My first car was a 1963 blue Ford Mercury Comet! It had an inline six-cylinder engine with a three-speed transmission that generated a whopping 101 horsepower. The gear shifter was on the steering wheel column. I bought it for $250, and it got me around Glendale. It was donated to our high school to use as a training aid in the auto shop. I knew everything about that vehicle. I restored it along with my other classmates. We rebuilt the carburetor and engine, replaced the transmission, driveshaft, U-joints, turned the brake drums, and installed new shoes.
I wanted a safe and affordable car, my high school made me a deal I couldn’t refuse, and the Comet served that purpose. Every time I filled the tank with gas, I made a habit of checking the tire pressure, fan belt, battery, and most important pulled the dipstick to check the oil level. Today, everything about my vehicle is noted on a display embedded in the dashboard. I bought a new car four months ago and have yet to look under the hood. Why should I? On the console touchpad, using the tip of my finger, I can scroll through the various system screens and check for notifications: It’s time for service, the left rear tire needs air, the interior air filter needs to be replaced, the front end is out of alignment.
I can even talk to it! Touch a button and ask the question. To be honest with you, I don’t even know where the dipstick is! I could ask, and I’m sure my car would tell me what to look for and how to find it.
Then and now
How we drove and now drive business is analogous to how we drove and now drive cars. A few decades back, electric typewriters and whiteout prevailed in the office. There were no cellphones and computers, just the hardline telephone and written correspondence. Desktop and handheld calculators simplified the financial transactions in your business. If you needed information or guidance, you went to the library, called the other party, or visited them in person. In other words, you were doing dipstick checks several times a week to ensure the business engine was running smoothly.
Today, you can accomplish almost all work from your office cockpit. Most of us are wired into a local area network, cloud resources, and heads-up displays on customized dashboards. We immediately look online and tap into social media and the worldwide web for answers to our information needs. We’re reluctant to pick up the phone or visit a subordinate, coworker, business associate, or customer. Why should we? We can avoid some level of interpersonal discomfort and go virtual or email, text, post and Snapchat ourselves to believe we have a handle on our business without ever doing another in-person dipstick check. And if that’s what you do, no matter what level of contribution you’re making to an organization, what a shame.
The dipstick check of the oil level in an engine gave you immediate information about its health. You diagnosed problems with accuracy and confidence if you frequently checked: gasket leak, piston ring wear, engine temperature. The same is true when you do dipstick checks in your organization and with external stakeholders. The check itself is as easy as asking a few questions: How’s your family, what can we do better to support you, how responsive is our leadership in addressing your inquiries? If you check often enough, you’ll diagnose organizational problems with accuracy and confidence: homelife stress, underperformance, low morale, inadequate training, unresponsive leadership, inferior service.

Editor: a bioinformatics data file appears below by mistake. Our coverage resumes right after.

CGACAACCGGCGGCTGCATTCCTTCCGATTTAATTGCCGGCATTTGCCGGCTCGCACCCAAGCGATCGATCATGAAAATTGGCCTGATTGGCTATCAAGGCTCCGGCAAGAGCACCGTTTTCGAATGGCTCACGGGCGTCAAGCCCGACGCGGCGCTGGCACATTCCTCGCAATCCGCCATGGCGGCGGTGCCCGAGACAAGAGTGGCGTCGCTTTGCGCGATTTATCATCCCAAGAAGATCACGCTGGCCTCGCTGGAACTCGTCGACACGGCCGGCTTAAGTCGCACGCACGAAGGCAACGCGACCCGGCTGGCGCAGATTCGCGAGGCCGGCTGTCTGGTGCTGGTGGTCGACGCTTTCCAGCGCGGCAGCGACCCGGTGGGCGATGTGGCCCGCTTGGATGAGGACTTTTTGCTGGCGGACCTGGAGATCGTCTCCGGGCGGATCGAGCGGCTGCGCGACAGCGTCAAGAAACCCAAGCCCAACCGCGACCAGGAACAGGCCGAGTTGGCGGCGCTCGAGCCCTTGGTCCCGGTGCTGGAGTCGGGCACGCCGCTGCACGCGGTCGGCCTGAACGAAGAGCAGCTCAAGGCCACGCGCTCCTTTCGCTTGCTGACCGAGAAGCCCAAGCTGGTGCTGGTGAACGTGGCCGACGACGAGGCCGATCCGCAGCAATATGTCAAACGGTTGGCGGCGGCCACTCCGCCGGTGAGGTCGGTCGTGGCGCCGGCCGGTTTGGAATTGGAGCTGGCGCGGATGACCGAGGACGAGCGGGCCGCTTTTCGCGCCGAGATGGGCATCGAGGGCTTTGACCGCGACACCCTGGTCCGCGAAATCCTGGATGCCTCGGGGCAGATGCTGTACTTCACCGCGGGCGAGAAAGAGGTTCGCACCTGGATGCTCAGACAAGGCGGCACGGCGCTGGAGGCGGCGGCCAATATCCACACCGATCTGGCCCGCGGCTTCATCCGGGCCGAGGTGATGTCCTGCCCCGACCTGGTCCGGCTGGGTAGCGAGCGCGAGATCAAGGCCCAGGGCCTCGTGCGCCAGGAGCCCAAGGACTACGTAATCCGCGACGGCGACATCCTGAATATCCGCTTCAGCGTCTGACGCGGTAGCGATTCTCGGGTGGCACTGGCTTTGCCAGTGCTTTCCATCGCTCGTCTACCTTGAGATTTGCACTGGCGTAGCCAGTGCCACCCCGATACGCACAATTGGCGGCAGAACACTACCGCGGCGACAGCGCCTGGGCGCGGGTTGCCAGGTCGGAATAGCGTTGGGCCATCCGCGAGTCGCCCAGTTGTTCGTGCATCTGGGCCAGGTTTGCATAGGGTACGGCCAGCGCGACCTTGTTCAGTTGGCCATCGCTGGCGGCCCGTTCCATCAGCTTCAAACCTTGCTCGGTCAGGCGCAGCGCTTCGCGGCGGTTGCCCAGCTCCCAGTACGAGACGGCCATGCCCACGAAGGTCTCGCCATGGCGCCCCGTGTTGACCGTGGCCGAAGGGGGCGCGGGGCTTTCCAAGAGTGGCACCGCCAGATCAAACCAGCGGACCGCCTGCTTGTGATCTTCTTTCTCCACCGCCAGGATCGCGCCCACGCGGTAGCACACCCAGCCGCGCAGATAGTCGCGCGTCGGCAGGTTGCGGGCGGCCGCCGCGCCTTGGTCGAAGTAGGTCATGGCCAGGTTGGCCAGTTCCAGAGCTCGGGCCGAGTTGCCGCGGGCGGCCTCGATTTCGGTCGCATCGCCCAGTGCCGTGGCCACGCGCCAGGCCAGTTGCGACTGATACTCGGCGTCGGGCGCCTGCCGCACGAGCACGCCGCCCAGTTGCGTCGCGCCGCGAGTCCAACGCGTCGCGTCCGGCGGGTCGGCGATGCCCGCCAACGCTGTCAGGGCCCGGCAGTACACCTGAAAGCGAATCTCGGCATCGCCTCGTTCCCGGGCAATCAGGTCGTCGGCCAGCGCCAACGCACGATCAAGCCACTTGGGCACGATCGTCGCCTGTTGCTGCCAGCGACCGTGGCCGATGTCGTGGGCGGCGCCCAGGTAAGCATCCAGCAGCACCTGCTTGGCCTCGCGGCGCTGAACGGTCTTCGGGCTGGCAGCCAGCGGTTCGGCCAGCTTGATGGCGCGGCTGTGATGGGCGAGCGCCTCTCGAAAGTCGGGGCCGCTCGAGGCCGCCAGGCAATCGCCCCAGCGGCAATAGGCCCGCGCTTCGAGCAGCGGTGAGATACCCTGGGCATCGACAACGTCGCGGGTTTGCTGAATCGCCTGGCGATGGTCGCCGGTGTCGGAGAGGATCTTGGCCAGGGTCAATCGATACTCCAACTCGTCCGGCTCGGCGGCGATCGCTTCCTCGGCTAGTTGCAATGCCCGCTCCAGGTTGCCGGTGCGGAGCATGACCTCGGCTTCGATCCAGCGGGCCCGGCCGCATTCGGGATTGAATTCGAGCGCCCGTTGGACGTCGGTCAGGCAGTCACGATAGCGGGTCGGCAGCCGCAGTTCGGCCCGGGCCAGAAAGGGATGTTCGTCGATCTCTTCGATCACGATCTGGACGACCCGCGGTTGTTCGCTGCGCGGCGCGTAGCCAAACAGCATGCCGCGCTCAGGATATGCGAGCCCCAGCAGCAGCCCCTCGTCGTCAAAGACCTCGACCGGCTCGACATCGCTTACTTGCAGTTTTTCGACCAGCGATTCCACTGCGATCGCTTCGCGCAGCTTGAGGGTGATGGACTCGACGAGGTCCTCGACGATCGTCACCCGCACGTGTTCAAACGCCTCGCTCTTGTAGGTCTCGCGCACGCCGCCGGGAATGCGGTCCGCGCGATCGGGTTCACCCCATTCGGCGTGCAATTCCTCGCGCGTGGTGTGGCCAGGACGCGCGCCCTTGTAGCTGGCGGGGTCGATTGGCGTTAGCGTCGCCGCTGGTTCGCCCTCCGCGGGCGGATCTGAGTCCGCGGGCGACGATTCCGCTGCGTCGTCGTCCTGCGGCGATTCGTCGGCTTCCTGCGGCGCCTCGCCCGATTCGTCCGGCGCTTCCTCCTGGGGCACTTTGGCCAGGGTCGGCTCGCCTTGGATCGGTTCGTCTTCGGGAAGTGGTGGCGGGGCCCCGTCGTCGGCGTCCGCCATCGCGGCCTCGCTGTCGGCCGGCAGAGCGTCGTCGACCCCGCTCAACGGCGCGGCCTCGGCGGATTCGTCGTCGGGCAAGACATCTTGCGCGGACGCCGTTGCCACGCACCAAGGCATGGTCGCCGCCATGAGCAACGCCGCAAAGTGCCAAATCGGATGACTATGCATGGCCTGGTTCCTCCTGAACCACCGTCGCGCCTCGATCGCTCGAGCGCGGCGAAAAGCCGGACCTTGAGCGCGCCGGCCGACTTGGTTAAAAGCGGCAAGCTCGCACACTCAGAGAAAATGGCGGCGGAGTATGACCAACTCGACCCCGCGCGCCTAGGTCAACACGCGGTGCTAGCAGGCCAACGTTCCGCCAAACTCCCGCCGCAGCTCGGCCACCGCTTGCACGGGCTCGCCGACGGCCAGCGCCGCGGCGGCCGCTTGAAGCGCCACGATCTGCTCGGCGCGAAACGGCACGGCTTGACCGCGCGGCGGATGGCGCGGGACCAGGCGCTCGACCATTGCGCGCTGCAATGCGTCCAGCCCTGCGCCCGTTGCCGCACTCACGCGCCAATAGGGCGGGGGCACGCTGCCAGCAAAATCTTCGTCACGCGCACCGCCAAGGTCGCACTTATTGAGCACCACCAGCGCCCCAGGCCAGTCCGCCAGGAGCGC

The essence of leadership is making an internal and external emotional connection with those associated with your company. Create a leadership routine by doing dipstick checks and feel and gain an understanding of the ebbs and flows of your organization, the people in and those served by it, and how it relates to multiple constituencies. It can’t be relegated to a tweet, text, WhatsApp, Facebook, Instagram, Snapchat, cockpit display, an executive assistant, or any other of several means of distance communication or filtering.
Most frustrating, I’ve noted several C-Suite executives often rely on assistants who gatekeep internal and external constituencies, filtering out perceived distractions from an already distracted and time-mismanaged executive. I’m often told, “He’s slammed and doesn’t have a calendar opening for two months.”
“She’s unbelievably busy. Nonetheless, she does want to meet with you. Come back in a month, and we should be able to get you 15 minutes.”
What’s lost in all this contrived busy-ness is the leader doing their dipstick checks.
So, unbuckle the seatbelt from your office cockpit chair, stand up and step away from your customized display, resist the urge to tweet, text, or email, then frequently visit, engage and relate to your constituencies in person. Make the emotional connection that solidifies your relationship and incorporate dipstick checks into your leadership routine. Doing this is sure footing to achieve exponential growth. This is how you lead, think, plan and act. Now let’s get after it!
Retired Col. Paul A. Raggio is co-owner, with his sister Lisa, of One True North INC Leadership and Business Coaching Solutions. Paul and Lisa mentor and coach business owners on leadership and management principles in achieving and sustaining their business growth and profitability goals. He can be reached at [email protected]